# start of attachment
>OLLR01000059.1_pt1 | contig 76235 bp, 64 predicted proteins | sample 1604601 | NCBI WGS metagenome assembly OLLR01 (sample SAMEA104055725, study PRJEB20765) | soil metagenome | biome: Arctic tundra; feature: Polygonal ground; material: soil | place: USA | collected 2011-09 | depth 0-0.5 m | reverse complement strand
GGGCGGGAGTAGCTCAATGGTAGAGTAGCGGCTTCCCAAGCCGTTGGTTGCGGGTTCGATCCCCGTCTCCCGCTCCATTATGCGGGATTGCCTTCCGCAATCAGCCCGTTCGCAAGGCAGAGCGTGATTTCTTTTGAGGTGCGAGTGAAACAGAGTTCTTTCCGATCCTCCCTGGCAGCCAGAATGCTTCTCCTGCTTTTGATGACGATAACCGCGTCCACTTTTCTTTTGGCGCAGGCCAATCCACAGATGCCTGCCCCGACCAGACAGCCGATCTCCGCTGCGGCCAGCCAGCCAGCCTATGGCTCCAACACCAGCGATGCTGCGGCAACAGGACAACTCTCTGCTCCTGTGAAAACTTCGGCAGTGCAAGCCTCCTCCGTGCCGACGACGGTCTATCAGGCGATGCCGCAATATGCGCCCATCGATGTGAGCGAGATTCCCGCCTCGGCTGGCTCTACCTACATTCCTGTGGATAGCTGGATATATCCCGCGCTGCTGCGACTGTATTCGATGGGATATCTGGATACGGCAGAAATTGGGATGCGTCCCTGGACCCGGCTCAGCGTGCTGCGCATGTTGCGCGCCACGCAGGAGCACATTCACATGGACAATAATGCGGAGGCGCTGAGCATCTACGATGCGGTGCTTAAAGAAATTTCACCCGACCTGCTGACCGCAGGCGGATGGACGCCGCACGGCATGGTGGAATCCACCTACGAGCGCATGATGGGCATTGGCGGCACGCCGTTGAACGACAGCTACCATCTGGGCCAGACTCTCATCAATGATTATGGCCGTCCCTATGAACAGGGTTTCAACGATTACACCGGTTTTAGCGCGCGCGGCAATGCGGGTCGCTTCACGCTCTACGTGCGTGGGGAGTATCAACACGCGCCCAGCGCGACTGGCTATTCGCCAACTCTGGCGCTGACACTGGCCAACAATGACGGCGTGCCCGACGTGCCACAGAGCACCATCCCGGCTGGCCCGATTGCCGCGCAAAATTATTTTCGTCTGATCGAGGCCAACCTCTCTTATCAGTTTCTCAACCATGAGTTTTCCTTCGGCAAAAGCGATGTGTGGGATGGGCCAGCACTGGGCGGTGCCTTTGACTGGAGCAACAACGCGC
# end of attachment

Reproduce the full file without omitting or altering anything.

>OLLR01000059.1_pt1 | contig 76235 bp, 64 predicted proteins | sample 1604601 | NCBI WGS metagenome assembly OLLR01 (sample SAMEA104055725, study PRJEB20765) | soil metagenome | biome: Arctic tundra; feature: Polygonal ground; material: soil | place: USA | collected 2011-09 | depth 0-0.5 m | reverse complement strand
GGGCGGGAGTAGCTCAATGGTAGAGTAGCGGCTTCCCAAGCCGTTGGTTGCGGGTTCGATCCCCGTCTCCCGCTCCATTATGCGGGATTGCCTTCCGCAATCAGCCCGTTCGCAAGGCAGAGCGTGATTTCTTTTGAGGTGCGAGTGAAACAGAGTTCTTTCCGATCCTCCCTGGCAGCCAGAATGCTTCTCCTGCTTTTGATGACGATAACCGCGTCCACTTTTCTTTTGGCGCAGGCCAATCCACAGATGCCTGCCCCGACCAGACAGCCGATCTCCGCTGCGGCCAGCCAGCCAGCCTATGGCTCCAACACCAGCGATGCTGCGGCAACAGGACAACTCTCTGCTCCTGTGAAAACTTCGGCAGTGCAAGCCTCCTCCGTGCCGACGACGGTCTATCAGGCGATGCCGCAATATGCGCCCATCGATGTGAGCGAGATTCCCGCCTCGGCTGGCTCTACCTACATTCCTGTGGATAGCTGGATATATCCCGCGCTGCTGCGACTGTATTCGATGGGATATCTGGATACGGCAGAAATTGGGATGCGTCCCTGGACCCGGCTCAGCGTGCTGCGCATGTTGCGCGCCACGCAGGAGCACATTCACATGGACAATAATGCGGAGGCGCTGAGCATCTACGATGCGGTGCTTAAAGAAATTTCACCCGACCTGCTGACCGCAGGCGGATGGACGCCGCACGGCATGGTGGAATCCACCTACGAGCGCATGATGGGCATTGGCGGCACGCCGTTGAACGACAGCTACCATCTGGGCCAGACTCTCATCAATGATTATGGCCGTCCCTATGAACAGGGTTTCAACGATTACACCGGTTTTAGCGCGCGCGGCAATGCGGGTCGCTTCACGCTCTACGTGCGTGGGGAGTATCAACACGCGCCCAGCGCGACTGGCTATTCGCCAACTCTGGCGCTGACACTGGCCAACAATGACGGCGTGCCCGACGTGCCACAGAGCACCATCCCGGCTGGCCCGATTGCCGCGCAAAATTATTTTCGTCTGATCGAGGCCAACCTCTCTTATCAGTTTCTCAACCATGAGTTTTCCTTCGGCAAAAGCGATGTGTGGGATGGGCCAGCACTGGGCGGTGCCTTTGACTGGAGCAACAACGCGC